New Tax Credit Could Cover 50 Percent of Total Costs for Tornado Safe Room Construction

Meteorologists rarely agree on much. From conflicting long-term models on how much snow a new low-pressure system will bring next week to even trivial matters on relative humidity on the day-to-day forecast, forecasters rarely find common ground when it comes to the weather. But one weather trend they seem to all agree on is changing nature of tornadoes. After evaluating years of empirical data, meteorologists have finally found at least one consistency. They all believe Tornado Alley is moving to the southeast. While the cause of the not-so-sudden shift is up for debate, recent data shows a surge in confirmed touchdowns in the Deep South. But southeastern residents, especially in the southeast, remain the most vulnerable to tornadoes. To help provide refuge in times of changing weather patterns, emergency management officials have unveiled the Alabama Storm Shelter Tax Credit.

Why Are Tornadoes So Dangerous in Alabama?

Did you know that over 200 tornadoes have touched down in Alabama over the past two years? More than 50 have already unleashed their destructive winds in the state in 2023 alone. While the scientific community is still trying to determine causation and correlation in the question of the tornadic shift, some constants have come to light. Most tornadoes tend to touchdown in the south during the dead of night when most people have already fallen asleep in their beds. This might be due to the fact that most afternoon storm systems originate in the Midwest at peak temperature high before traversing easterly and besieging the Deep South after nightfall. The state’s geography doesn’t do any favors for the storm-prone areas, either. Gently rolling hills with thick tree-lines can shield tornadoes from seasoned storm spotters in the dead of night. While radar can indicate the possibility of an incoming tornado, it’s not proof positive that a tornado is imminent. Storm chasers and spotters can give the definitive warning to communities in the path of dangerous twisters.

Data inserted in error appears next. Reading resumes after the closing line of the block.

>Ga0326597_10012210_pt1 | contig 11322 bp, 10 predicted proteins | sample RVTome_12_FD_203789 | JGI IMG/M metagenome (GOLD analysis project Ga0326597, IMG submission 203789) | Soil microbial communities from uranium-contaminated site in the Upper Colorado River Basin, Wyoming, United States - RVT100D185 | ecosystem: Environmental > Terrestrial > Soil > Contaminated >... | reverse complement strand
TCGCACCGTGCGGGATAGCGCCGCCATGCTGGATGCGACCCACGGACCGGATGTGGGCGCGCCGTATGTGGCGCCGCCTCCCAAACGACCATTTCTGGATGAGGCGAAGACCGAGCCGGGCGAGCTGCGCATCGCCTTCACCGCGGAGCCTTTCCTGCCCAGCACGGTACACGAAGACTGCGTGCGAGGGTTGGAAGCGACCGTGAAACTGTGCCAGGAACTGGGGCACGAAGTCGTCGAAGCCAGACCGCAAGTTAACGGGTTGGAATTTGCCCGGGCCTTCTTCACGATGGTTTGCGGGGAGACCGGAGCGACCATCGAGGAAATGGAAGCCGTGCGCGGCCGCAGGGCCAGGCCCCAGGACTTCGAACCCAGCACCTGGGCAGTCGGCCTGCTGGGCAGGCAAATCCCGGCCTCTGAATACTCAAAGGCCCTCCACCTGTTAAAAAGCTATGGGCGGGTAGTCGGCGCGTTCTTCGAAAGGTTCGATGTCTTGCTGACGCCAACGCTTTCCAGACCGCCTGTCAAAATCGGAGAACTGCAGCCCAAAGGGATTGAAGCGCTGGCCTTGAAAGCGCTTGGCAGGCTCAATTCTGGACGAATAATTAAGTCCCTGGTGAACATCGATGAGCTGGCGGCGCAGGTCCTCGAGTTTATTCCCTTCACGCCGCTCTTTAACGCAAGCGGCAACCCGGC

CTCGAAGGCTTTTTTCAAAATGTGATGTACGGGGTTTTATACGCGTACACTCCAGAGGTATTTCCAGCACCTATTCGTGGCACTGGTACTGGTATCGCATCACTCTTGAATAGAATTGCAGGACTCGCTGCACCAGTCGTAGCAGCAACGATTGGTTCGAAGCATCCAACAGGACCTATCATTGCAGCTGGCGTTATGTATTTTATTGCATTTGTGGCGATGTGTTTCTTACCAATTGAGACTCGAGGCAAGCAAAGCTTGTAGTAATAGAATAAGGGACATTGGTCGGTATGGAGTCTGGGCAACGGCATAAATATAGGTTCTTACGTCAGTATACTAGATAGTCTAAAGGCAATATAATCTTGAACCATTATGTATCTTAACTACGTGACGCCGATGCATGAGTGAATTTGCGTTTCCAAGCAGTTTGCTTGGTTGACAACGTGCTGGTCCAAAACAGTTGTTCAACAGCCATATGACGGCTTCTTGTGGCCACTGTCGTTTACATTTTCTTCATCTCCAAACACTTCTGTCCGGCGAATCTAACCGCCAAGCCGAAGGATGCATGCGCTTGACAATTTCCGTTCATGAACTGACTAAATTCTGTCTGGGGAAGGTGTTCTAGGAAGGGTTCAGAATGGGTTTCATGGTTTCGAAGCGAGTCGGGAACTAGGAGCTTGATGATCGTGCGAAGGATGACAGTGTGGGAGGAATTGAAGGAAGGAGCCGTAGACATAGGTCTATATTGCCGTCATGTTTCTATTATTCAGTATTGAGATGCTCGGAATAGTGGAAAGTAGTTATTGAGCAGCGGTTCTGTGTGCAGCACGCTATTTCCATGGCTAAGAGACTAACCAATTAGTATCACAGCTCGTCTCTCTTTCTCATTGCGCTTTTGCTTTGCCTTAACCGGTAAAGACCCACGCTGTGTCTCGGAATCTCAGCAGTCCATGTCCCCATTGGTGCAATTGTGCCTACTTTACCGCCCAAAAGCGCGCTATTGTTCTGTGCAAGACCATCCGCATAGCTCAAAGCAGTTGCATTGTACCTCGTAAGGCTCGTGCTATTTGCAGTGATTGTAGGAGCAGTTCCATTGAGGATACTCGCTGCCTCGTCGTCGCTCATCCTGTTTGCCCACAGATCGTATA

What Is the Alabama Storm Shelter Tax Credit?

“The Alabama Storm Shelter Tax Credit is for eligible tax payers who incur costs for the construction, acquisition, or installation of a qualified storm shelter at their primary residence in the state of Alabama will be eligible for an income tax credit for the storm shelter,” according to the state’s emergency management office. The tax credit will equal three thousand dollars ($3,000) or 50 percent of the total cost of the construction, acquisition, and installation of the qualified storm shelter at the primary residence, whichever is less. “The total costs for qualification of the tax credit will exclude any costs reimbursed or expected to be reimbursed by any other reimbursements, grants, or other government subsidies or incentives. Alabama Emergency Management Agency will issue a tax credit certificate to the taxpayer seeking the credit,” said the agency. Tax credit certificates will be first-come, first-served until the annual cap is met. The tax credits allowed will be effective January 1, 2022, for the 2022 tax year and will continue through the 2025 tax year unless continued by an act of the Legislature. To register for the Alabama Storm Shelter Tax Credit, visit the state’s emergency management agency website. If you are eligible for the tax credit, consider investing these precious funds in a panelized safe room or above-ground tornado shelter from U.S. Safe Room. Our steel-welded tornado shelters can withstand windspeeds of 250 miles per hour and can be retrofitted or implemented into any existing structure.